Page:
As a result, the FAA told the TVA that they could use UAS to inspect their “39 dams and the numerous waterways connected to them.”

It appears, however, that not all infrastructures are created equal, and that there are exceptions to what appeared to be a bright line rule.  Just recently, the Turlock Irrigation District in California was told that UAS inspections of the government-owned local power system would not qualify as a public aircraft operation.  The FAA agreed that the power company was a government entity, but stated that it was unable to conclude that “a ‘public power utility’ whose function is ‘providing safe, reliable and low-cost electric power'” could meet even an expanded test of governmental function.  The FAA’s position is that, at least on the state level, public aircraft operations are limited to only those “activities that are core functions necessary to operate as a state.”

That a state may choose to expand the reach of its own government to provide any number of services or goods for its residents is not at issue. But the actions of state legislatures to create entities such as public vendors of electrical power cannot be read to bind the terms of the public aircraft statute so as to allow any decision of a state legislature to be the basis for [Public Aircraft Operation].

This decision was followed just a few weeks ago by a similar request by the Salinas Airport to permit the use of public aircraft to inspect the municipal airport.  The FAA noted that “not everything” a government entity decides to do automatically becomes a valid governmental function.  The FAA then went on to conclude that it:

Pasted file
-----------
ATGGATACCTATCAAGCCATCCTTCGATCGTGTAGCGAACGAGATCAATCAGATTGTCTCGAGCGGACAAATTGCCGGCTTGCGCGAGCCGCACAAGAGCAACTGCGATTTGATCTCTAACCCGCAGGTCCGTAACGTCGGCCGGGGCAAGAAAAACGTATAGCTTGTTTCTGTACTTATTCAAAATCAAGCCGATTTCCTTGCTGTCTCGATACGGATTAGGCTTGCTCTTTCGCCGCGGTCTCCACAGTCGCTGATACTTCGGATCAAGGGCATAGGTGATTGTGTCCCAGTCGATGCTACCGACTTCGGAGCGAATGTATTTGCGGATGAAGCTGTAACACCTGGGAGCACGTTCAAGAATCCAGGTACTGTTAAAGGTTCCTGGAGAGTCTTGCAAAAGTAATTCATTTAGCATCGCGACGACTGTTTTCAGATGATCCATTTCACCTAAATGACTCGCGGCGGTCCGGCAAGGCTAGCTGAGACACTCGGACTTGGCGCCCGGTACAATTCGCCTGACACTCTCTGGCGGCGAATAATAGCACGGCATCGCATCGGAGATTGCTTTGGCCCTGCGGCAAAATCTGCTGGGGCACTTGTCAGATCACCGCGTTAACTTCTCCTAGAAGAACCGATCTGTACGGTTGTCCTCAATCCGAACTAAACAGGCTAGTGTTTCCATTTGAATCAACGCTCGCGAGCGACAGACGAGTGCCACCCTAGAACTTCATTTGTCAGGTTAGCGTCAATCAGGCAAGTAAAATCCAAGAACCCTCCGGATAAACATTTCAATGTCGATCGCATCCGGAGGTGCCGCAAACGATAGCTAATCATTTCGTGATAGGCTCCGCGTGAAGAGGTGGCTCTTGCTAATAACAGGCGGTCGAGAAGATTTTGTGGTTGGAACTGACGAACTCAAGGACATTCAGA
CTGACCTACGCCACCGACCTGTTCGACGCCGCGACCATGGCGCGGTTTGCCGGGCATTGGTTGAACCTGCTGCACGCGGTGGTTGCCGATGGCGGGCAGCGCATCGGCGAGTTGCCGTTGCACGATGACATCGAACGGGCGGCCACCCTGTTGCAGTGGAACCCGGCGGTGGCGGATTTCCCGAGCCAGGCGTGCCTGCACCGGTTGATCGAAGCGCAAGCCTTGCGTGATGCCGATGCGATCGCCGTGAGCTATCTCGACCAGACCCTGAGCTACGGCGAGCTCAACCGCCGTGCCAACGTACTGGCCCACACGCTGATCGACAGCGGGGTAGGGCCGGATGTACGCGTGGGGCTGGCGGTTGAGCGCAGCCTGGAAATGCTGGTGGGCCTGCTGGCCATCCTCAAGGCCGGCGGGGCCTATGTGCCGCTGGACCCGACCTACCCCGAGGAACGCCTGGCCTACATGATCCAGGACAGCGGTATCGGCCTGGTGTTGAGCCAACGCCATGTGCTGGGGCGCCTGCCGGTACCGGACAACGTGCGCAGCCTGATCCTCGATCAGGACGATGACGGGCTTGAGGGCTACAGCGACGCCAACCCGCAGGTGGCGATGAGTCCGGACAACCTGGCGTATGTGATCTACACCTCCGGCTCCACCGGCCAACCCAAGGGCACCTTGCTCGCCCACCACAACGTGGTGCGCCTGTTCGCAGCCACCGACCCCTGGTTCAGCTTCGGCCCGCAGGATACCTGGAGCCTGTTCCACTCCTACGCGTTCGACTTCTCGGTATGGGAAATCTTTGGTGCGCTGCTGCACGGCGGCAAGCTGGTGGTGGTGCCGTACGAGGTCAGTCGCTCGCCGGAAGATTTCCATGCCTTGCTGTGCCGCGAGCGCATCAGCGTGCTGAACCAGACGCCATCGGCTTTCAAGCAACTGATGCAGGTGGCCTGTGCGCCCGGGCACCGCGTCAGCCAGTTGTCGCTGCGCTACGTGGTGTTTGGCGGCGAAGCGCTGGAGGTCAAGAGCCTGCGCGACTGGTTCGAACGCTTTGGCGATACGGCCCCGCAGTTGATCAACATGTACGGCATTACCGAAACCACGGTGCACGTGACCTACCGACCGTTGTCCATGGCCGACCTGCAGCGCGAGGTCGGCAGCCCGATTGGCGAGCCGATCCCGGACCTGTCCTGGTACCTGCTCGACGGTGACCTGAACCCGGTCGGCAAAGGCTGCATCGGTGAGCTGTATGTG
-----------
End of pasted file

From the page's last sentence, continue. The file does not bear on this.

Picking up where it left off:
does not consider the operation of an airport to be a governmental function  . . . nor would the inspection of it using a UAS change that status. There is nothing basic to the core function of a state (or a political subdivision of a state) that supports the operation of an airport as a governmental function, nor the inspection of it using a UAS or a manned public aircraft.

The FAA went on to advise that, if the airport wanted to perform the inspections, it would have to:

do so as a civil operator and had to comply with 14 CFR Part 107, including the waiver provisions of §§107.200 and 107.205.   If the limitations on operation in Part 107 do not meet its needs, the city may apply for an exemption from the FAA as a civil operator.

So, based on these three decisions, it appears that the FAA is standing by a very restrictive view of “core governmental function.”  Public safety organizations, such as police and fire departments, clearly qualify.  Universities qualify, but only for certain types of work such as aeronautical research.  Dams and certain types of road and construction projects might qualify, but government-run airports and power companies apparently do not.  For now, it seems that the best course of action is, if in doubt, ask the FAA counsel’s office, because only they seem to know for sure.

WHEN IS A PUBLIC AIRCRAFT NOT A PUBLIC AIRCRAFT?

DRONE DEFENSE . . . NOT SO FAST SAYS FAA